Sunday, February 16, 2014

USFWS Grants Landowner Permit to Kill Critically Endangered Red Wolf



Landowners who own property in the vicinity of the Red Wolf Recovery Program, a 27-year federal project aimed at restoring to the far-eastern edge of North Carolina one of nature’s most fragile species, claim red wolves are invading their private property and impacting their longstanding cultural tradition of deer hunting.   Although the deer population has dropped somewhat, NC Wildlife Resources Commission representatives believe the decline is more likely the result of increased doe hunting than impacts by red wolves.

USFWS Red Wolf Recovery Coordinator, Dave Rabon, said opposition to red wolves isn’t pervasive. Cultural differences in Eastern North Carolina make it difficult for people to support a government-funded predator program. “A lot of them will work with us,” he said. “But they’re not going to advertise it. They’re not going to put a bumper sticker on their car.”

Fourteen red wolves died in 2013 that the coalition knows about, including nine dead by suspected or confirmed gunshot wounds. Another wolf was found killed, apparently shot, on Jan. 7.  “Because of the similarity of appearance between red wolves and coyotes, it is nearly impossible for individual hunters to avoid shooting red wolves,” said the recent lawsuit that the Red Wolf Coalition and other wildlife groups filed against the state in its claim that it is not doing enough to protect.

To date, there are no known red wolf attacks on humans and few documented livestock kills. Still, resentment started building early on. Though red wolves are protected under the Endangered Species Act, locals were promised that they would be classified as “nonessential and experimental,” giving landowners more leeway in dealing with them.

Farm owner Jett Ferebee has recently been granted by the USFWS the first (and only) known permit to kill one of the red wolves that they had not been able to trap and remove it from his Tyrell County property,  as long as the taking was done while trying to legally kill coyotes on his farm.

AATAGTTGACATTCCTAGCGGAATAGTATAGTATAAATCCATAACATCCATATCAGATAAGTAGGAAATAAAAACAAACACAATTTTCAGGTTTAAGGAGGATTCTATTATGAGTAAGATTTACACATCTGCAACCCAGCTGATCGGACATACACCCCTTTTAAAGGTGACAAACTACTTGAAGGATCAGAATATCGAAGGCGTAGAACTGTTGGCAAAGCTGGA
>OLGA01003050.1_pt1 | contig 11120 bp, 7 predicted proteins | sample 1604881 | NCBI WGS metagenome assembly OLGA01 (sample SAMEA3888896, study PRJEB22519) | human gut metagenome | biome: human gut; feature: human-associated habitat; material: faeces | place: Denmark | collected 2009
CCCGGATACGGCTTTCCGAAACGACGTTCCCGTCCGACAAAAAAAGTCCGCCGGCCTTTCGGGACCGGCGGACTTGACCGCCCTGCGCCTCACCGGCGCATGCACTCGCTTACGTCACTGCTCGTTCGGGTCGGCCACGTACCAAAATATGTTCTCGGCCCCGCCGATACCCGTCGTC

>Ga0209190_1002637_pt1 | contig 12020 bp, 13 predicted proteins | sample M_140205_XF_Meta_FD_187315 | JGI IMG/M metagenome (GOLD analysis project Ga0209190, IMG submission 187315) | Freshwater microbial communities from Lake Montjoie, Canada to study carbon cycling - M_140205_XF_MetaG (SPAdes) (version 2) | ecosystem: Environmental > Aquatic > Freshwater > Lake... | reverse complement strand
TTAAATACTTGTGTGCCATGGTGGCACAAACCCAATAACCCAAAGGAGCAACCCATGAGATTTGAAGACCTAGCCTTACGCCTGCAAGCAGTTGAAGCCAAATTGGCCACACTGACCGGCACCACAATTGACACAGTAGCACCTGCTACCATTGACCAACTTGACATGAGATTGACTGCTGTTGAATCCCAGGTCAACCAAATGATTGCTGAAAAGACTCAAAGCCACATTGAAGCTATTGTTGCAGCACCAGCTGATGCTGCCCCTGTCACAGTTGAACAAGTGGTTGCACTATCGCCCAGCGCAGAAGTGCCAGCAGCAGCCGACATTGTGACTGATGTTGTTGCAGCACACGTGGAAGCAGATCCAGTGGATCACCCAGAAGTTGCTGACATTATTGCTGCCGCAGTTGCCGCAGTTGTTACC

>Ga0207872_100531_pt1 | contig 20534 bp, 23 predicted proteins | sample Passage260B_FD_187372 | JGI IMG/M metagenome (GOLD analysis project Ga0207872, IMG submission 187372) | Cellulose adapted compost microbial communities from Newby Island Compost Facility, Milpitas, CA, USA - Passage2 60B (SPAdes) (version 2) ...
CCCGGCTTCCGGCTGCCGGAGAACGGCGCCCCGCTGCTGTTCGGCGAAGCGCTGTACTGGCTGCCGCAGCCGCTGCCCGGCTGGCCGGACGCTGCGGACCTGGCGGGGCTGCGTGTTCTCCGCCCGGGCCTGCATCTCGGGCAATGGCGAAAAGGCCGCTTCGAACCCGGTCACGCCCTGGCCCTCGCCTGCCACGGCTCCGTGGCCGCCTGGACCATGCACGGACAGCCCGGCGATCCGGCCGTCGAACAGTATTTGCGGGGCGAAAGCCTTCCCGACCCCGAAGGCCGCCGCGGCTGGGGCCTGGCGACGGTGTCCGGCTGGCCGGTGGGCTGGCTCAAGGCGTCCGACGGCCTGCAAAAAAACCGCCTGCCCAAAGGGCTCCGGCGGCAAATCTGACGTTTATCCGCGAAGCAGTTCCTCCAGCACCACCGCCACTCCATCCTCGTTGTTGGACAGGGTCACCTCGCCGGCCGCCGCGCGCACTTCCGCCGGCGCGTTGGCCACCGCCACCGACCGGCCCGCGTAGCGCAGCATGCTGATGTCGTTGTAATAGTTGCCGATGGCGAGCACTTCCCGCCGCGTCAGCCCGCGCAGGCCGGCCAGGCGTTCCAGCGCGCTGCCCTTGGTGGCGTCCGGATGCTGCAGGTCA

Relief for landowners depends on what they expect,” said USFWS Red Wolf Recovery Coordinator, Dave Rabon.”  Canids of some kind, whether wolves or coyotes, will always be in the area.  With Mr. Ferebee,” he said, “we’ve been very successful removing animals from his property when he’s called us. But it’s temporary. They’re going to come back. Something is going to come back.”   Rabon added that opposition isn’t pervasive. Cultural differences in Eastern North Carolina make it difficult for people to support a government-funded predator program. “A lot of them will work with us,” he said. “But they’re not going to advertise it. They’re not going to put a bumper sticker on their car.”

Fourteen red wolves died in 2013 that the Red Wolf Coalition knows about, including nine dead by suspected or confirmed gunshot wounds. Another wolf was found killed, apparently shot, on Jan. 7.   “Because of the similarity of appearance between red wolves and coyotes, it is nearly impossible for individual hunters to avoid shooting red wolves,” said the lawsuit that the Red Wolf Coalition and other wildlife groups filed against the state.

If successful, the suit could stop coyote hunting altogether in the five eastern counties. If it does, one can expect continued conflict between pro-recovery efforts and landowners.

The red wolf (Canis rufus) is one of the world's most endangered canids.  Once common throughout the eastern and southcentral United States, red wolf populations were decimated by the early part of the 20th century as a result of intensive predator control programs and habitat loss.  We oppose USFWS’ action to allow this landowner to lethally remove a red wolf. Thus, we ask that you express your opposition with a respectful email to the parties below:

By email:

cynthia_dohner@fws.gov (Regional Director, Southeast Region)

leopoldo_miranda@fws.gov (Assistant Regional Director, Southeast Region)

d_m_ashe@fws.gov (Director, U.S. Fish and Wildlife Service)

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